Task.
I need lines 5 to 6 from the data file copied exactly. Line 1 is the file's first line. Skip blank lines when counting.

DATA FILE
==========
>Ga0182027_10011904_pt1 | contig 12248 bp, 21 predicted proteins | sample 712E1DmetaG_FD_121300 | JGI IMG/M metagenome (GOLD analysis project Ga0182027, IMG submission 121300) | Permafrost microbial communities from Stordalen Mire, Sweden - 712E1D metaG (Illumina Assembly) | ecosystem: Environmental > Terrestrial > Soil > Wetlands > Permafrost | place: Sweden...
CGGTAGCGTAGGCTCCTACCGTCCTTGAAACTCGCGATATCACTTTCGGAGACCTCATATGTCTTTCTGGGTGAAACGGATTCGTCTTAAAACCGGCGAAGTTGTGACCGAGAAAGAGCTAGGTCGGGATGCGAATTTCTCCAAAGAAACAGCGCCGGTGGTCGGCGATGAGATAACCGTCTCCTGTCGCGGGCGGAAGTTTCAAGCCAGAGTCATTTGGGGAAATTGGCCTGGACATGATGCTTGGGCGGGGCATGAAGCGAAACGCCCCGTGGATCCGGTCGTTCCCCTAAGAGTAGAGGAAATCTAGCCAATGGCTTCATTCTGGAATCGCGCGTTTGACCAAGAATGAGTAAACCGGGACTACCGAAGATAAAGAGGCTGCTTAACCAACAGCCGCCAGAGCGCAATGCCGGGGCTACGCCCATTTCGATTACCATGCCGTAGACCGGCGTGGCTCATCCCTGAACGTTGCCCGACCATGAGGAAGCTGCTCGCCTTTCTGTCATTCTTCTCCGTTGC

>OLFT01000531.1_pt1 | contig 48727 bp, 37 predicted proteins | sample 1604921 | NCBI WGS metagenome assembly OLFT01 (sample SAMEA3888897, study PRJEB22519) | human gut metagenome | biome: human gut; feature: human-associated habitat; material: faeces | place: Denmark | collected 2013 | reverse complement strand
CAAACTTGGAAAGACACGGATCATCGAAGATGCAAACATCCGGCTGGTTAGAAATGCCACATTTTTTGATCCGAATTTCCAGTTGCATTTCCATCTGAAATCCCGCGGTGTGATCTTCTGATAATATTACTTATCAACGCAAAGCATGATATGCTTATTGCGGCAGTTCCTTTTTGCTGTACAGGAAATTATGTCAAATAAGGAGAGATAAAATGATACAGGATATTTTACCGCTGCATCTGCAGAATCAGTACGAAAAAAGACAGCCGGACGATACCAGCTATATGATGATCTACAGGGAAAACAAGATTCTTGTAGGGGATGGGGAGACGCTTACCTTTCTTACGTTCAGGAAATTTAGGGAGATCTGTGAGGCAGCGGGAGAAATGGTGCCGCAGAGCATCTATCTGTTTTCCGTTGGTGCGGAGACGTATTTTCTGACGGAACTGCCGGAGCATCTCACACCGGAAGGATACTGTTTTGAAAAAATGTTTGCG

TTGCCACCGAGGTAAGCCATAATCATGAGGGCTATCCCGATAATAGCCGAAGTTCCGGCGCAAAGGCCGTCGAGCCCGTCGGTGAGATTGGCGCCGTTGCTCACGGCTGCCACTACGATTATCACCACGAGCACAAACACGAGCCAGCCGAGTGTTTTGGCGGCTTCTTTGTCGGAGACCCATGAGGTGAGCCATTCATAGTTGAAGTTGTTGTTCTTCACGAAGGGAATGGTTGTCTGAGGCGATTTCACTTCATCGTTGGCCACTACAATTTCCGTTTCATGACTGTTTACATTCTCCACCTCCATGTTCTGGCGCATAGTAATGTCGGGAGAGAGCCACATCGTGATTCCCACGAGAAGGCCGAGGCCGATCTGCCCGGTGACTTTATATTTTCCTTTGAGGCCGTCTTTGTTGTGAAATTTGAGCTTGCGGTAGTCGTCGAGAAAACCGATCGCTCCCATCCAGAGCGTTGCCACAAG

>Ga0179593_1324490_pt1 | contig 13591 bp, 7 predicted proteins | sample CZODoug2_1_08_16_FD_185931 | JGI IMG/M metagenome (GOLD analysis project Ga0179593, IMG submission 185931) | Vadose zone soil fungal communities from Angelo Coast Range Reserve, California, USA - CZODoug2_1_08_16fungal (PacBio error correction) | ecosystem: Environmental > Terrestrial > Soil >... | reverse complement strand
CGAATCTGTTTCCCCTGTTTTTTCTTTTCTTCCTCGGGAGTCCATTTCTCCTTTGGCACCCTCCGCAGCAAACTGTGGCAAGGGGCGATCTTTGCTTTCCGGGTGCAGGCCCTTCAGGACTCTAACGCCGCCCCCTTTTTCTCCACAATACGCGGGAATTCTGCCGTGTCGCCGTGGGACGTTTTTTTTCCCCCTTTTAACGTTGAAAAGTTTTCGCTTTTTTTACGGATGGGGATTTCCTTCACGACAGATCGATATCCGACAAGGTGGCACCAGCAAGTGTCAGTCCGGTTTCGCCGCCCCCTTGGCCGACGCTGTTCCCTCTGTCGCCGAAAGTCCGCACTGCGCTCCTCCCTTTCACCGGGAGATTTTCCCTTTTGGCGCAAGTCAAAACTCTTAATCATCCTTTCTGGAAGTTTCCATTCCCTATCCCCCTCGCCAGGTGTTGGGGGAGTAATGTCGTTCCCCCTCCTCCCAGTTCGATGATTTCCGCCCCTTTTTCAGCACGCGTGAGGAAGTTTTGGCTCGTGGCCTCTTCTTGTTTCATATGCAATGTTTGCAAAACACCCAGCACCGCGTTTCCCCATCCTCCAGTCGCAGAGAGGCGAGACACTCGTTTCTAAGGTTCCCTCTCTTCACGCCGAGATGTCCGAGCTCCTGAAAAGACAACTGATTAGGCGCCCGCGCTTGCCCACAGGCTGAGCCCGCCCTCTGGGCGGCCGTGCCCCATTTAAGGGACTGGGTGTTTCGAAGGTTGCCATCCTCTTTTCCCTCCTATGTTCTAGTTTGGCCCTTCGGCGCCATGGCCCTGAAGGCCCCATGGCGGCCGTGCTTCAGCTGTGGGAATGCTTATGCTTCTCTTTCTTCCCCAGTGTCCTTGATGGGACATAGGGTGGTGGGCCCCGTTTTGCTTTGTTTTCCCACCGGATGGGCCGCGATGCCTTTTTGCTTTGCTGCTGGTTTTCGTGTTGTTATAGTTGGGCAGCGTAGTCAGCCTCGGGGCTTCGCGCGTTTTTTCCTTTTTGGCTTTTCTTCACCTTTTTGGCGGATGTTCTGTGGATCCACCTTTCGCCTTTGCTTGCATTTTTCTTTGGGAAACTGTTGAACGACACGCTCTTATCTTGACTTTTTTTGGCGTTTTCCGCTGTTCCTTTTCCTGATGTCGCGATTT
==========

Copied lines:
TTGCCACCGAGGTAAGCCATAATCATGAGGGCTATCCCGATAATAGCCGAAGTTCCGGCGCAAAGGCCGTCGAGCCCGTCGGTGAGATTGGCGCCGTTGCTCACGGCTGCCACTACGATTATCACCACGAGCACAAACACGAGCCAGCCGAGTGTTTTGGCGGCTTCTTTGTCGGAGACCCATGAGGTGAGCCATTCATAGTTGAAGTTGTTGTTCTTCACGAAGGGAATGGTTGTCTGAGGCGATTTCACTTCATCGTTGGCCACTACAATTTCCGTTTCATGACTGTTTACATTCTCCACCTCCATGTTCTGGCGCATAGTAATGTCGGGAGAGAGCCACATCGTGATTCCCACGAGAAGGCCGAGGCCGATCTGCCCGGTGACTTTATATTTTCCTTTGAGGCCGTCTTTGTTGTGAAATTTGAGCTTGCGGTAGTCGTCGAGAAAACCGATCGCTCCCATCCAGAGCGTTGCCACAAG

>Ga0179593_1324490_pt1 | contig 13591 bp, 7 predicted proteins | sample CZODoug2_1_08_16_FD_185931 | JGI IMG/M metagenome (GOLD analysis project Ga0179593, IMG submission 185931) | Vadose zone soil fungal communities from Angelo Coast Range Reserve, California, USA - CZODoug2_1_08_16fungal (PacBio error correction) | ecosystem: Environmental > Terrestrial > Soil >... | reverse complement strand